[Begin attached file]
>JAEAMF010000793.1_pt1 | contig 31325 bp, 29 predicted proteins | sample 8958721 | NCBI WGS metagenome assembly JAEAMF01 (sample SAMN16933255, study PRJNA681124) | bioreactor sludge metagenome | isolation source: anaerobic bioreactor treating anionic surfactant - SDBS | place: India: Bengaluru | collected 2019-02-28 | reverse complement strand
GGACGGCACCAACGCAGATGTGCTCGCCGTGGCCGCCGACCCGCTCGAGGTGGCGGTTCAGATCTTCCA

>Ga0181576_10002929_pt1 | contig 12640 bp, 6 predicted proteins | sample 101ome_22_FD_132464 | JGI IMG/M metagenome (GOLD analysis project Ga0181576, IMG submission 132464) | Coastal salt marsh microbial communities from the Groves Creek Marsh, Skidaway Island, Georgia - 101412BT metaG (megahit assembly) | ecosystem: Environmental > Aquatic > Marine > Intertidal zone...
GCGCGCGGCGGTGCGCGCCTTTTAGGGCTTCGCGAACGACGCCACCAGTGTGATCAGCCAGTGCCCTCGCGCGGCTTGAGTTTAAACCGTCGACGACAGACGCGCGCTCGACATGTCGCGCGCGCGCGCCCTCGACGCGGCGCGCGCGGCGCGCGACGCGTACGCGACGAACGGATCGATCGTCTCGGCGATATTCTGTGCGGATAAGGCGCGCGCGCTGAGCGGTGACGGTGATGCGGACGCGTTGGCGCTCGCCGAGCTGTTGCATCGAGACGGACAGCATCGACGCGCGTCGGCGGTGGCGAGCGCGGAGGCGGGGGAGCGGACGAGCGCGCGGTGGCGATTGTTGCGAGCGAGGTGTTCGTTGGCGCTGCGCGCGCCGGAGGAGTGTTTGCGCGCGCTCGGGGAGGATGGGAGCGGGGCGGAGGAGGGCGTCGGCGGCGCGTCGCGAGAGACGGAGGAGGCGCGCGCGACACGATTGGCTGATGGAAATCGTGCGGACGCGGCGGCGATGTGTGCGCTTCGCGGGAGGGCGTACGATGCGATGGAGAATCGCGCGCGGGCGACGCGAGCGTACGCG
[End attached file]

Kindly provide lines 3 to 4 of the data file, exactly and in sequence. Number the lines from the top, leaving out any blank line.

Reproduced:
>Ga0181576_10002929_pt1 | contig 12640 bp, 6 predicted proteins | sample 101ome_22_FD_132464 | JGI IMG/M metagenome (GOLD analysis project Ga0181576, IMG submission 132464) | Coastal salt marsh microbial communities from the Groves Creek Marsh, Skidaway Island, Georgia - 101412BT metaG (megahit assembly) | ecosystem: Environmental > Aquatic > Marine > Intertidal zone...
GCGCGCGGCGGTGCGCGCCTTTTAGGGCTTCGCGAACGACGCCACCAGTGTGATCAGCCAGTGCCCTCGCGCGGCTTGAGTTTAAACCGTCGACGACAGACGCGCGCTCGACATGTCGCGCGCGCGCGCCCTCGACGCGGCGCGCGCGGCGCGCGACGCGTACGCGACGAACGGATCGATCGTCTCGGCGATATTCTGTGCGGATAAGGCGCGCGCGCTGAGCGGTGACGGTGATGCGGACGCGTTGGCGCTCGCCGAGCTGTTGCATCGAGACGGACAGCATCGACGCGCGTCGGCGGTGGCGAGCGCGGAGGCGGGGGAGCGGACGAGCGCGCGGTGGCGATTGTTGCGAGCGAGGTGTTCGTTGGCGCTGCGCGCGCCGGAGGAGTGTTTGCGCGCGCTCGGGGAGGATGGGAGCGGGGCGGAGGAGGGCGTCGGCGGCGCGTCGCGAGAGACGGAGGAGGCGCGCGCGACACGATTGGCTGATGGAAATCGTGCGGACGCGGCGGCGATGTGTGCGCTTCGCGGGAGGGCGTACGATGCGATGGAGAATCGCGCGCGGGCGACGCGAGCGTACGCG